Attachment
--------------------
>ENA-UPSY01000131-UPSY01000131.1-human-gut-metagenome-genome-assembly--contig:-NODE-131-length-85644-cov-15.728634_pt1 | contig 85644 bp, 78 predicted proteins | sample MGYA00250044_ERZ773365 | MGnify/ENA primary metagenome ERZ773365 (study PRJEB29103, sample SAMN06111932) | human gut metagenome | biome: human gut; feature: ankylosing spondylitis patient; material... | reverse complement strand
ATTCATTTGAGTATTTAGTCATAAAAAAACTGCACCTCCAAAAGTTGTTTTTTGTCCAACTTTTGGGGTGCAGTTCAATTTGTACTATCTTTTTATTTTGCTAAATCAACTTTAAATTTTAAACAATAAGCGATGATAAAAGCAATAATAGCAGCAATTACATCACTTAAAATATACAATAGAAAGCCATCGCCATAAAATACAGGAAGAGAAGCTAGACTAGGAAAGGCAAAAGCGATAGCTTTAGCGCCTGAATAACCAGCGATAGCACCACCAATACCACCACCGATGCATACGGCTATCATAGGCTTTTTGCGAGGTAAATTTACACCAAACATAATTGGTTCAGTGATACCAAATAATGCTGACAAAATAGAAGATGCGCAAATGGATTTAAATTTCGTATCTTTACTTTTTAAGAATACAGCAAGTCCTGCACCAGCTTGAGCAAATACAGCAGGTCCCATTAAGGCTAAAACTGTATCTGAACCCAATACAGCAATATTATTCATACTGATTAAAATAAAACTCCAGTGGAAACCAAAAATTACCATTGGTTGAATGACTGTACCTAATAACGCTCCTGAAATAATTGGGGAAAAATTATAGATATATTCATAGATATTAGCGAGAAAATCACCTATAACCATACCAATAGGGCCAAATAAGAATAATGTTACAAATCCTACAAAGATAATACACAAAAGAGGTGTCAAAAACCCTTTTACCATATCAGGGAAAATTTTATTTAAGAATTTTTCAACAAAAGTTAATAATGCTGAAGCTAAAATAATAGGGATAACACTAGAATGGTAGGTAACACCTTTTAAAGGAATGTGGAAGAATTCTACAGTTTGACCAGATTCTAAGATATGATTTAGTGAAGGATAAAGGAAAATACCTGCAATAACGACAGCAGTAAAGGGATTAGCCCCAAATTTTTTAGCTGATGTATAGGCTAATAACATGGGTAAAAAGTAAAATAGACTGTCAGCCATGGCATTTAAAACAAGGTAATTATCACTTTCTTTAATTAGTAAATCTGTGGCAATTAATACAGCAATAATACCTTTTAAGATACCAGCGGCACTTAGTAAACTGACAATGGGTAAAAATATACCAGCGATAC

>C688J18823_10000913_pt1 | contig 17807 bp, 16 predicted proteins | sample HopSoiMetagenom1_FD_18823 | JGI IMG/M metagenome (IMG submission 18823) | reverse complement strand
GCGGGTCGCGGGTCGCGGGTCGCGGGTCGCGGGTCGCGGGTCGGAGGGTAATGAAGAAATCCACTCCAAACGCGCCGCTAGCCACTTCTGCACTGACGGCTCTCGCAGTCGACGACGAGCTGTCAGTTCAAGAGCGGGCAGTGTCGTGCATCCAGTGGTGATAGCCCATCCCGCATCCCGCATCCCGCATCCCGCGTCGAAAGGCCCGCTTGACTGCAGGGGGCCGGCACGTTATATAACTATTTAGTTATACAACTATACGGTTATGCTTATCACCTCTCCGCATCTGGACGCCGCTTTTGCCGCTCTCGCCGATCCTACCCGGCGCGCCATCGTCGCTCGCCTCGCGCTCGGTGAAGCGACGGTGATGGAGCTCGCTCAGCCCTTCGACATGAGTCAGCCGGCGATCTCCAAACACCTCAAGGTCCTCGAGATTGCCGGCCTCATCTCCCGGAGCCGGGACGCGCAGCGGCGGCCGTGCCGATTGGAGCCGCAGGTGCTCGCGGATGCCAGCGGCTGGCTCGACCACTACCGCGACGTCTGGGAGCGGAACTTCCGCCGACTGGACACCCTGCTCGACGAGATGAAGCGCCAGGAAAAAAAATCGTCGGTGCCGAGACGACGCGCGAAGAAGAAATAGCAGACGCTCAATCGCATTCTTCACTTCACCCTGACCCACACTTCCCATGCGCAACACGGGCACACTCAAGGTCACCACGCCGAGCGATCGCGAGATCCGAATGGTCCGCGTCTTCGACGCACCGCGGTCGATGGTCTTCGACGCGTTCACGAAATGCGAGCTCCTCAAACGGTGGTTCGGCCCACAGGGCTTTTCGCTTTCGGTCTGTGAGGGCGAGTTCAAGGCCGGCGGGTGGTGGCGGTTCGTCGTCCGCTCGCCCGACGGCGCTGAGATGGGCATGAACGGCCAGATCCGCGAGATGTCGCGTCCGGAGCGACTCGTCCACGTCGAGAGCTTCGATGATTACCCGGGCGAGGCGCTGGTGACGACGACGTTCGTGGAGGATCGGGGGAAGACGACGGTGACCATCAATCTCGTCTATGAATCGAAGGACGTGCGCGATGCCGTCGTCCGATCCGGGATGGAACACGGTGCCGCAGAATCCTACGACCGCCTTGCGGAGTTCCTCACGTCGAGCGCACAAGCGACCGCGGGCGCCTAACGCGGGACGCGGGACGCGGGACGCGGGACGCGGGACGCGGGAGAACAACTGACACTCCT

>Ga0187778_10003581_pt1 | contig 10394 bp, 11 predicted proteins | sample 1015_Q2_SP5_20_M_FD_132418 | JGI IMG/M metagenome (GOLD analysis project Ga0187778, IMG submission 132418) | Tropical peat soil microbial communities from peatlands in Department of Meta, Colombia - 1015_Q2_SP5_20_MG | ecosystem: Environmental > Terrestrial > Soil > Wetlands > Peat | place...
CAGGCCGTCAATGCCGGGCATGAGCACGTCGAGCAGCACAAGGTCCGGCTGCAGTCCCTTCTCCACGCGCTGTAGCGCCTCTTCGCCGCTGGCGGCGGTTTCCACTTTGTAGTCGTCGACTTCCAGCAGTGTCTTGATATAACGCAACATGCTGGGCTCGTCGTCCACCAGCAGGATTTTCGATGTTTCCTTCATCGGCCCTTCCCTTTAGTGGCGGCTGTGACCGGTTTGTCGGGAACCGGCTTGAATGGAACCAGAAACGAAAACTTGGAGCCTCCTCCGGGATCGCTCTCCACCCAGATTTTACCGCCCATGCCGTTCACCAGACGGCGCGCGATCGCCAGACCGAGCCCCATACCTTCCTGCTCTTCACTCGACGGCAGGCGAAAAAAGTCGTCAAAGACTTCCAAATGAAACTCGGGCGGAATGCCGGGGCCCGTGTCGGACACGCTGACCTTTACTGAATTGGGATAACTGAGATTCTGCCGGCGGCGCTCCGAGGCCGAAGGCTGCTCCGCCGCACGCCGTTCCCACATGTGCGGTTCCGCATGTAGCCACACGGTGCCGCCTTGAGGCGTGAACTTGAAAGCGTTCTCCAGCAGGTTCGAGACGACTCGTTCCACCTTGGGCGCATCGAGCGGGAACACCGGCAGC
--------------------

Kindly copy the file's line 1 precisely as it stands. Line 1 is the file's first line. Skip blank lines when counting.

>ENA-UPSY01000131-UPSY01000131.1-human-gut-metagenome-genome-assembly--contig:-NODE-131-length-85644-cov-15.728634_pt1 | contig 85644 bp, 78 predicted proteins | sample MGYA00250044_ERZ773365 | MGnify/ENA primary metagenome ERZ773365 (study PRJEB29103, sample SAMN06111932) | human gut metagenome | biome: human gut; feature: ankylosing spondylitis patient; material... | reverse complement strand